On the box my Aroma Turbo Rice Cooker came in it says that my pressure cooker holds 2 to 8 cups of food. That number is rather misleading because it doesn’t take into account the amount of empty space needed for the pressure cooker to come to pressure.
Most pressure cookers recommend not filling them more that 2/3’s full. This includes all the ingredients and liquids combined. They also recommend not filling the pressure cooker more than 1/2 full if you are cooking things that expand in volume like, legumes, rice, and other grains.
If you aren’t sure what 2/3s of your pressure cooker is simply take the number of cups your pressure cooker holds and multiply it by .66. For example, my pressure cooker holds 8 cups of food. 8 x .66 = 5.26. My pressure cooker holds a maximum of 5 1/4 cups of food. I know that doesn’t seem like much until you realize that all my recipes are for 2 -3 people. I rarely cook more than 5 cups of food at a time.
So why does all this matter? A pressure cooker needs a certain amount of empty space in order to come to pressure. If it doesn’t have that empty space your pressure cooker never comes up to pressure and your food never cooks. If you over fill your pressure cooker with ingredients that expand, you can possibly clog the pressure release value and cause other safety mechanisms to malfunction at best or shoot scalding hot liquids out the pressure release valve when you quick release your food. This could cause severe burns. According to my research, the most common reason for malfunctioning pressure cookers or injury to a cook is over filling your pressure cooker. Yeah, I learned this one from personal experience. I wasn’t burned but it was an absolutely awful mess to clean up. Since I have learned about maximum fill lines I haven’t had any more accidents.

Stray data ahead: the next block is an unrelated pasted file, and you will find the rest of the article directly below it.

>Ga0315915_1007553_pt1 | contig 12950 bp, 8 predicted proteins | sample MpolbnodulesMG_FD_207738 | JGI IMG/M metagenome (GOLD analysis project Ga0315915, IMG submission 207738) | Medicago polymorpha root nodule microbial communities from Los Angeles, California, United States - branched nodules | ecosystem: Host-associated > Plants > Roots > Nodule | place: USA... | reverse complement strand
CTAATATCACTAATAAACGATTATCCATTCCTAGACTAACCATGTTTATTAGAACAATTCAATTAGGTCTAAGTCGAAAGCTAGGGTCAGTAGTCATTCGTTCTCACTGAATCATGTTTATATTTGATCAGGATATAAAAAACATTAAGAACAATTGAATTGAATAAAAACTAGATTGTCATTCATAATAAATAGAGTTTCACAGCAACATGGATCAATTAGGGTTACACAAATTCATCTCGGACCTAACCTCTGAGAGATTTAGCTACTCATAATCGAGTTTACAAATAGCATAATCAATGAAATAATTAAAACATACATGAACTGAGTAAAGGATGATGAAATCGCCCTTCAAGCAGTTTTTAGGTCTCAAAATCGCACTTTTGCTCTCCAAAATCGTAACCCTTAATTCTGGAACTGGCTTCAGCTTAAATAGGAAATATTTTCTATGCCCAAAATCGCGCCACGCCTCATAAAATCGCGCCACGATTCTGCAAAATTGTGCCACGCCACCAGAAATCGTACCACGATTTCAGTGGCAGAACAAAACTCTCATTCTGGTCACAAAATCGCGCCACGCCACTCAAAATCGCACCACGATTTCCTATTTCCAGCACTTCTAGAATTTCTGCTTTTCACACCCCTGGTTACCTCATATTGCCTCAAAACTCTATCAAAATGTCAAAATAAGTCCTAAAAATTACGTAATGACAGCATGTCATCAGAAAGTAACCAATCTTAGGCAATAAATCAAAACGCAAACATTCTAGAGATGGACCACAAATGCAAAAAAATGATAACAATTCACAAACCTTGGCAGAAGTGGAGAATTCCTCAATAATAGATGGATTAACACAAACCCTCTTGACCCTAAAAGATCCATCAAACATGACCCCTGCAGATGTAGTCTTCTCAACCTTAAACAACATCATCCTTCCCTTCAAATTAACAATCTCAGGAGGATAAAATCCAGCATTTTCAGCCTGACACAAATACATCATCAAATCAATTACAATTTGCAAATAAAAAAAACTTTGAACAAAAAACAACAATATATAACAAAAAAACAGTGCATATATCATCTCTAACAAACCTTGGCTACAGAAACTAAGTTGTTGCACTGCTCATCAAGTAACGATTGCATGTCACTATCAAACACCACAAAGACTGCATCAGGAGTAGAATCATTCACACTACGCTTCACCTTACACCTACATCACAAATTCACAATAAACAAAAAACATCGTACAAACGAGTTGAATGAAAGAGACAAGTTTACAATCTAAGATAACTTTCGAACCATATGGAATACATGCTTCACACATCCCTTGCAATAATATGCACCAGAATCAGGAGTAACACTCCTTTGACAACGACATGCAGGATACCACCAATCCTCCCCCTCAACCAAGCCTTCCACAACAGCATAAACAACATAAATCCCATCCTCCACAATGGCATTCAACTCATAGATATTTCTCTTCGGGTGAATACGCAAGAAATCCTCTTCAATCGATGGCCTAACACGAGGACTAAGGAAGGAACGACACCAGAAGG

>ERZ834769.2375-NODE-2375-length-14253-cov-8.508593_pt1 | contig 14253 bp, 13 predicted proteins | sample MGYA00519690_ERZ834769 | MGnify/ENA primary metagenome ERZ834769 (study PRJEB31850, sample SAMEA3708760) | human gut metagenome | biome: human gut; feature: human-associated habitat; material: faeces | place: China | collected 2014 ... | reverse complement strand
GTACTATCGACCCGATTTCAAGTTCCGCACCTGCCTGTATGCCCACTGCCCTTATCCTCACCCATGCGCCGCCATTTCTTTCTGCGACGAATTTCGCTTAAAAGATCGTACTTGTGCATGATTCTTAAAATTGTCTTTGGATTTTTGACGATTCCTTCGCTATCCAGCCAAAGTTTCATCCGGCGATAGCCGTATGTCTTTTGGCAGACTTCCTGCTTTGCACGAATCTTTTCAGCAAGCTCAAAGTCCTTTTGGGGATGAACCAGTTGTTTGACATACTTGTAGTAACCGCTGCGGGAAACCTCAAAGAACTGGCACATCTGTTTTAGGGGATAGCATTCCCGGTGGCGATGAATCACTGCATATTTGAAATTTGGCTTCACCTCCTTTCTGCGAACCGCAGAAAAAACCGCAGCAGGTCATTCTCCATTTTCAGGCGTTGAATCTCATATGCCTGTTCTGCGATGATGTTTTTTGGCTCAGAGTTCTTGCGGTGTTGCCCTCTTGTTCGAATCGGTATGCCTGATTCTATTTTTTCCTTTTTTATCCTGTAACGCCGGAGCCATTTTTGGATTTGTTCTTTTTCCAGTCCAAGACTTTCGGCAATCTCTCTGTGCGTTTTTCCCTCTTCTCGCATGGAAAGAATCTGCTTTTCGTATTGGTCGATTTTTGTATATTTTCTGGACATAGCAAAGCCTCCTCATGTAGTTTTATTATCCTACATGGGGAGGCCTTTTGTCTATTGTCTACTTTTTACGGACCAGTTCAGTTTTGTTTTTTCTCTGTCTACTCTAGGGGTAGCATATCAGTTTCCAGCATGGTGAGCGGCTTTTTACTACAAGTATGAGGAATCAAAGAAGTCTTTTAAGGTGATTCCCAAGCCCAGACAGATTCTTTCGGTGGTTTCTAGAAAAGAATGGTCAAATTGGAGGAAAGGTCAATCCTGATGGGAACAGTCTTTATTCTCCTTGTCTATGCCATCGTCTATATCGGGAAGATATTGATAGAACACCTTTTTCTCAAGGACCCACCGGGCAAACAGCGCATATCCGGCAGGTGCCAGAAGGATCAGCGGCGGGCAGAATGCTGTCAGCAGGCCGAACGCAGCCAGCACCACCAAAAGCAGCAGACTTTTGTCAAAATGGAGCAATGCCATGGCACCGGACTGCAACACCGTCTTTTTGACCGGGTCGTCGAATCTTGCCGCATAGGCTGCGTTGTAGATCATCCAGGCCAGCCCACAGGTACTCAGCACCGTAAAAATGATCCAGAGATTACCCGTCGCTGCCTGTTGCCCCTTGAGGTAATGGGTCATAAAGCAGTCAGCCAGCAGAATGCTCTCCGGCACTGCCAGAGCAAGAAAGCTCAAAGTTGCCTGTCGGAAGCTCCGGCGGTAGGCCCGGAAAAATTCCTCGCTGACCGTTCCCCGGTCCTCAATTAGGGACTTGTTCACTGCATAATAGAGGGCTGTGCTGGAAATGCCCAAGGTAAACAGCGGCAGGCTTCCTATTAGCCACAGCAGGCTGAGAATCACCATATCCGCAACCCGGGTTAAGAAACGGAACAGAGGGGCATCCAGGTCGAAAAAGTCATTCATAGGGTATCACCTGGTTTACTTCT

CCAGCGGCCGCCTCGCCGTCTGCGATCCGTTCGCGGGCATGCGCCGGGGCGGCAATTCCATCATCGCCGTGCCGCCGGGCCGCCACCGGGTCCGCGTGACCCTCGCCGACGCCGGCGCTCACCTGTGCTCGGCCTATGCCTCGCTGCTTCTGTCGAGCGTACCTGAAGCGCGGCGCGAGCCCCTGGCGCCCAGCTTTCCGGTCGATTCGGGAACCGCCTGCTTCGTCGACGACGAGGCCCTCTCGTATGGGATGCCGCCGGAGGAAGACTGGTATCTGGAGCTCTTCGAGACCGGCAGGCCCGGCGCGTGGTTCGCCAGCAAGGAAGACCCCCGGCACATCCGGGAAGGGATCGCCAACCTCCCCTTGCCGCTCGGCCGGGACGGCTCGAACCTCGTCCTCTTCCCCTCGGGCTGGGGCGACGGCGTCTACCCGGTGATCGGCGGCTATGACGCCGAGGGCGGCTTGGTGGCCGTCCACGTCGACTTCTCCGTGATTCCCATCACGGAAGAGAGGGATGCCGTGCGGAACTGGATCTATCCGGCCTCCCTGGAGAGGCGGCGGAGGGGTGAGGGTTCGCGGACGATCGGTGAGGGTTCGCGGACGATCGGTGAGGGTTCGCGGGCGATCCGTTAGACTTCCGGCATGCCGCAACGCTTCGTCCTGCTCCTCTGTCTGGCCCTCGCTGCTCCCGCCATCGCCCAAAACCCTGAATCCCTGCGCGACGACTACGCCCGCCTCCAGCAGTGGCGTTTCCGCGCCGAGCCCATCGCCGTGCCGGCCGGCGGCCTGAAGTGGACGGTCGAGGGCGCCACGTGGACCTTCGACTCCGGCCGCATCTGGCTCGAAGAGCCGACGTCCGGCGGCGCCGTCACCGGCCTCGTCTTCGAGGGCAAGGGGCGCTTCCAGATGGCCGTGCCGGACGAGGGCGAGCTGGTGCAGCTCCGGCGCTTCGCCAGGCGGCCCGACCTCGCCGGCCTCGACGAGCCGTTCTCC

This week’s recipe is for a simple refried beans. Since I got my pressure cooker I have stopped buying cans of cooked beans and started buying bags of dry beans. Cooking beans is one of the places that pressure cookers really shine. I hardly ever cooked dried beans because I don’t usually have 60 minutes to 3 hours to cook an ingredient before I even start cooking a meal. In the pressure cooker, most soaked beans cook in under a half hour and most unsoaked beans cook in under an hour. Go to Hip Pressure Cooking for a list of beans and their pressure cooking times both soaked and unsoaked.
1/2 tsp canola oil
1/2 small onion, chopped
1/4 tsp cumin
1 cup pinto beans, soaked
1 cup water
In a small frying pan, saute the onions, until soft, 2-4 minutes. Add the onions and the remaining ingredients to the pressure cooker liner. Bring to pressure on high and cook 7-10 minutes. Open with a natural release. Sprinkle beans with 1/2 tsp salt. Mash the beans with a potato masher until the desired consistency is reached.